Bonmarche collapses into administration for the second time in a year putting 1,500 jobs at risk

Womenswear chain Bonmarche has collapsed into administration for the second time in just over a year, putting more than 1,500 jobs at risk. 

RSM Restructuring Advisory, which has been appointed to handle the administration, said all of Bonmarche’s 225 stores will remain open and there are no redundancies yet as it looks to agree a rescue deal. 

It follows Bonmarche plunging into administration in October 2019, before administrators agreed a rescue deal with retailer Peacocks. 

The announcement comes as the latest in a series of blows to the UK’s high street, after both Debenhams and Sir Philip Green’s Arcadia group collapsed this week.

Womenswear retailer Bonmarche has collapsed into administration for the second time in just over a year, putting more than 1,500 jobs under threat

Womenswear retailer Bonmarche has collapsed into administration for the second time in just over a year, putting more than 1,500 jobs under threat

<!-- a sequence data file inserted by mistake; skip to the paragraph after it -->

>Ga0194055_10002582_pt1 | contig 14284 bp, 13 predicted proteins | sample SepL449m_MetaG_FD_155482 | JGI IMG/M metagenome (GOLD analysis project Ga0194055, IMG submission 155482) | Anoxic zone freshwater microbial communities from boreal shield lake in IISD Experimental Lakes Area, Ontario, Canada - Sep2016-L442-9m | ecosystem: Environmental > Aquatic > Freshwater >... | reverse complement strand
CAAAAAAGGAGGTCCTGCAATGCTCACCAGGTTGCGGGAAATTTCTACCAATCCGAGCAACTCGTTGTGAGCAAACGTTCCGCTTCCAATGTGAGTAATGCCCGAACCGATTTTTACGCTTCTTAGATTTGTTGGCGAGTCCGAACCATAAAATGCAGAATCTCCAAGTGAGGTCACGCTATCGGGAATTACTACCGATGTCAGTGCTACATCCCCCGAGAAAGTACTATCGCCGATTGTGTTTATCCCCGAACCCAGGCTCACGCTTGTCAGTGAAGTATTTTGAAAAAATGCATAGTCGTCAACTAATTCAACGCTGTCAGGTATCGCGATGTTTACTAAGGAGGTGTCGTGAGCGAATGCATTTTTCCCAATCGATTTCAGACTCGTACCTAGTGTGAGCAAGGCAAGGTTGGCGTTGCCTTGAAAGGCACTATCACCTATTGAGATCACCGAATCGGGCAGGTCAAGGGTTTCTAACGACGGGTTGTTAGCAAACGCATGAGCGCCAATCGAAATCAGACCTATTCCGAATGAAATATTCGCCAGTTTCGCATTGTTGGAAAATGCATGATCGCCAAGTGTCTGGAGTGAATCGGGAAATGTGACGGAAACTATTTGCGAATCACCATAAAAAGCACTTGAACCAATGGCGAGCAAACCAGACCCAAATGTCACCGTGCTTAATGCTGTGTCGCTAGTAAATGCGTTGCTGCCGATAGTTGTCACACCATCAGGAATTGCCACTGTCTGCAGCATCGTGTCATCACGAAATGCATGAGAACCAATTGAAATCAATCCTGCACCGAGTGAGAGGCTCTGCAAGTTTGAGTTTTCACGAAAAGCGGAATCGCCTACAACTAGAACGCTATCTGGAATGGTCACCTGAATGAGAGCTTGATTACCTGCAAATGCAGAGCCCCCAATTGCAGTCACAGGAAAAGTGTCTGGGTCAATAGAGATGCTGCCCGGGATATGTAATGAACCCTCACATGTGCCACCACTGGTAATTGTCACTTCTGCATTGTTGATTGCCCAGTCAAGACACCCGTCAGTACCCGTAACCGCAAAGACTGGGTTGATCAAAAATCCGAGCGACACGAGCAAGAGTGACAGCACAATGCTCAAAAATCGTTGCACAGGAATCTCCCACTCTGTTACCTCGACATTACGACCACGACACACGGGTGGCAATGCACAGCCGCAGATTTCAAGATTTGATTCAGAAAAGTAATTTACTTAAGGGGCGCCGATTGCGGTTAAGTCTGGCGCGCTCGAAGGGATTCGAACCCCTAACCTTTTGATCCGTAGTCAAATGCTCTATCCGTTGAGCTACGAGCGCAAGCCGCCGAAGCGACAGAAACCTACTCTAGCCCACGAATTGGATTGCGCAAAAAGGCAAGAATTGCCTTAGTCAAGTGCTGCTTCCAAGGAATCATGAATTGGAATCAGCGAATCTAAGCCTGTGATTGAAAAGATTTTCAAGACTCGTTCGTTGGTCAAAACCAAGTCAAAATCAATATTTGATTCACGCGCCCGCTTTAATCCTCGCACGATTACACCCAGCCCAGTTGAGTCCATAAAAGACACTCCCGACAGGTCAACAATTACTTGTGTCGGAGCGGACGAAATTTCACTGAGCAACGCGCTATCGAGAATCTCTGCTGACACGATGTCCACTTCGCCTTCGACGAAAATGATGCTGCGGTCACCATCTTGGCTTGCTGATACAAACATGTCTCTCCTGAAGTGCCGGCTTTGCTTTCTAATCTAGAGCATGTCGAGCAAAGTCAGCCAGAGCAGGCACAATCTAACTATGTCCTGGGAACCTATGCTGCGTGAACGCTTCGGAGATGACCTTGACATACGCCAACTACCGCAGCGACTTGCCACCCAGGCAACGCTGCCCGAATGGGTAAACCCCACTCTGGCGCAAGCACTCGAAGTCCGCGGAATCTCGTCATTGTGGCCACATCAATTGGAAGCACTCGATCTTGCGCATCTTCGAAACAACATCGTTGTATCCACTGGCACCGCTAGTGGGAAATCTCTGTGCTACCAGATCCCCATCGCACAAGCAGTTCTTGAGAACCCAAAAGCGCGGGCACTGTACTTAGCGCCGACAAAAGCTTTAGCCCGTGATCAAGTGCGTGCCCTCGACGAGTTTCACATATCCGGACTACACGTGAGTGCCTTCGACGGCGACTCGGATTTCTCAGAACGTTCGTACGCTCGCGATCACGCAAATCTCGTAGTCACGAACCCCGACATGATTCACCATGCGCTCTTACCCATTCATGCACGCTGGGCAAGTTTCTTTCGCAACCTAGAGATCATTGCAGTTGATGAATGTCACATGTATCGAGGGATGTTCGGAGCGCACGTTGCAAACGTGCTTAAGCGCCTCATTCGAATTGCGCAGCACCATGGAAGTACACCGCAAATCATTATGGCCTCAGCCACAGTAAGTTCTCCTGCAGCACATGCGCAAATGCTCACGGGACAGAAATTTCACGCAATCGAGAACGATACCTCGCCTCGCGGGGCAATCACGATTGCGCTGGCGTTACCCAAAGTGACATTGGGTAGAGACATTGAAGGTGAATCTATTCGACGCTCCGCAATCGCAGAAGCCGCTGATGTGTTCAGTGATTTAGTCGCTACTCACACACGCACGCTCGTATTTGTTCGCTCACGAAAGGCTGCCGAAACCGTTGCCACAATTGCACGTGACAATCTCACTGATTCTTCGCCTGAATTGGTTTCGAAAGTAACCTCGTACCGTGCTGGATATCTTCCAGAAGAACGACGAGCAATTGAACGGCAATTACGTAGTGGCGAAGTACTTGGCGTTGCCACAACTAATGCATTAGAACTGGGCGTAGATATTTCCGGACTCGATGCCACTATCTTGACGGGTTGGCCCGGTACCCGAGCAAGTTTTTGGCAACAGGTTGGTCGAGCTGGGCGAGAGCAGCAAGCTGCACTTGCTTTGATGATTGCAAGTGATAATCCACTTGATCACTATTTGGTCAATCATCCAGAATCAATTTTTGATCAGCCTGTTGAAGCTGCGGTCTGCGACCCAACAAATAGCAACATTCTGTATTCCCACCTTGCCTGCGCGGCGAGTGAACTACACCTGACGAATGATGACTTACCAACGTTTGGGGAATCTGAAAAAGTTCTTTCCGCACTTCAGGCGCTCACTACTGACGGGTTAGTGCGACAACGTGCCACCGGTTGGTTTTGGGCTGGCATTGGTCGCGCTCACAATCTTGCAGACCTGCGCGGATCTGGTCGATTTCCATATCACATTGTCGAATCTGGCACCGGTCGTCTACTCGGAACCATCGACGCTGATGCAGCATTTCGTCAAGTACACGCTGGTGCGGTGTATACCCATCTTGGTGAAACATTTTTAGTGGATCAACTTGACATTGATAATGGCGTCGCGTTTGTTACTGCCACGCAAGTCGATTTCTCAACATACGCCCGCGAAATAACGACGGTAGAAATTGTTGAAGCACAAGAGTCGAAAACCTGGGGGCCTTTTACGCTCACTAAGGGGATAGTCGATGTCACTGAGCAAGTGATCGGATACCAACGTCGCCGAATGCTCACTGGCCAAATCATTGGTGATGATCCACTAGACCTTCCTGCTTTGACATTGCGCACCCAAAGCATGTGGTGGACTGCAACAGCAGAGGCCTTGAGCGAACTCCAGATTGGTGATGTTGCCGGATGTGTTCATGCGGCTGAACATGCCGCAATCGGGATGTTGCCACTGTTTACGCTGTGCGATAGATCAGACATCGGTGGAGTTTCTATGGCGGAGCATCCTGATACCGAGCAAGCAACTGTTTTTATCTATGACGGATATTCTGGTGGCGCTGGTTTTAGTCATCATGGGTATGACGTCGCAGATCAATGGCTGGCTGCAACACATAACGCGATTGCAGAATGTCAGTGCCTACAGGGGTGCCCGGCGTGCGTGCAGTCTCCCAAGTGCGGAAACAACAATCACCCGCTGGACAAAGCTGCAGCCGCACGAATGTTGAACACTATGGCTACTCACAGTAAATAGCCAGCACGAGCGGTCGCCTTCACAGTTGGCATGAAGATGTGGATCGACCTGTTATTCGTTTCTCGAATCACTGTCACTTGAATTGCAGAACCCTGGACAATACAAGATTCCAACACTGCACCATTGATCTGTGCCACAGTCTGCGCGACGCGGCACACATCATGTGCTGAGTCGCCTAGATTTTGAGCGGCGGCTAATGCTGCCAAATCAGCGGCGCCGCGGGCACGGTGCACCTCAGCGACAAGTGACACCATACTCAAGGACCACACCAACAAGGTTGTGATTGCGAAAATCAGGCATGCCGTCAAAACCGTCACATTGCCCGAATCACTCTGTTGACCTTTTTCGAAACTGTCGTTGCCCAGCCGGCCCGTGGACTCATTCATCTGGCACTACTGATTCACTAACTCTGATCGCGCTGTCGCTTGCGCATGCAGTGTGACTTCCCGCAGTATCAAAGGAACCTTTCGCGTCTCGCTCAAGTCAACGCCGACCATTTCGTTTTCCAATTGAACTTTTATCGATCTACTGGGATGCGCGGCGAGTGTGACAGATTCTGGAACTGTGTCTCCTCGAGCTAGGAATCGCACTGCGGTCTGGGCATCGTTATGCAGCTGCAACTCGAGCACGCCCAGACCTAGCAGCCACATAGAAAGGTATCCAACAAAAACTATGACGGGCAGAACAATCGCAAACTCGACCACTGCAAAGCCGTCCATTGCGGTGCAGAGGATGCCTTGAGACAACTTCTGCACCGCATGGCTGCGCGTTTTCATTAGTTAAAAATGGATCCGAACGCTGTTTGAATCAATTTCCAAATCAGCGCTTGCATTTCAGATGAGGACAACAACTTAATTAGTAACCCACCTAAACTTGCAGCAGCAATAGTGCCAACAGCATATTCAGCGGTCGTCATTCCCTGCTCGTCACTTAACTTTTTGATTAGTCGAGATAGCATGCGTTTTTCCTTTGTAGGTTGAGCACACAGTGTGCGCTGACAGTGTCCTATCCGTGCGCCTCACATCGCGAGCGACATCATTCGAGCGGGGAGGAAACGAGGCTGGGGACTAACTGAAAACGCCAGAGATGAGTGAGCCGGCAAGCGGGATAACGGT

Womenswear retailer Bonmarche has collapsed into administration for the second time in just over a year, putting more than 1,500 jobs under threat

Despite the deal, 30 stores were closed before last Christmas, affecting hundreds of jobs at the group. 

Damian Webb, joint administrator of RSM Restructuring Advisory, said: ‘Bonmarche remains an attractive brand with a loyal customer base. 

‘It is our intention to continue to trade whilst working closely with management to explore the options for the business. 

‘We will shortly be marketing the business for sale, and based on the interest to date we anticipate there will be a number of interested parties.’   

The brand has struggled with rising costs, such as business rates and rising wages, as well as dwindling footfall on UK high streets.